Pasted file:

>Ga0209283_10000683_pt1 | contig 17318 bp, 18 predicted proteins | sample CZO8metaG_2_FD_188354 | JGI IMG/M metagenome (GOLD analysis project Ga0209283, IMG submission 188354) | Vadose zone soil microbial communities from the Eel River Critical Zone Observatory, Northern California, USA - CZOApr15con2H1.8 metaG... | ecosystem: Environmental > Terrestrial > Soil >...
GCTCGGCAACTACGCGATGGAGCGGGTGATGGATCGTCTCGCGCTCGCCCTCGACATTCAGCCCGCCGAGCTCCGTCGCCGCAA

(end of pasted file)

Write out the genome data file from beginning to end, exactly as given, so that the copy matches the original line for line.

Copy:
>Ga0209283_10000683_pt1 | contig 17318 bp, 18 predicted proteins | sample CZO8metaG_2_FD_188354 | JGI IMG/M metagenome (GOLD analysis project Ga0209283, IMG submission 188354) | Vadose zone soil microbial communities from the Eel River Critical Zone Observatory, Northern California, USA - CZOApr15con2H1.8 metaG... | ecosystem: Environmental > Terrestrial > Soil >...
GCTCGGCAACTACGCGATGGAGCGGGTGATGGATCGTCTCGCGCTCGCCCTCGACATTCAGCCCGCCGAGCTCCGTCGCCGCAA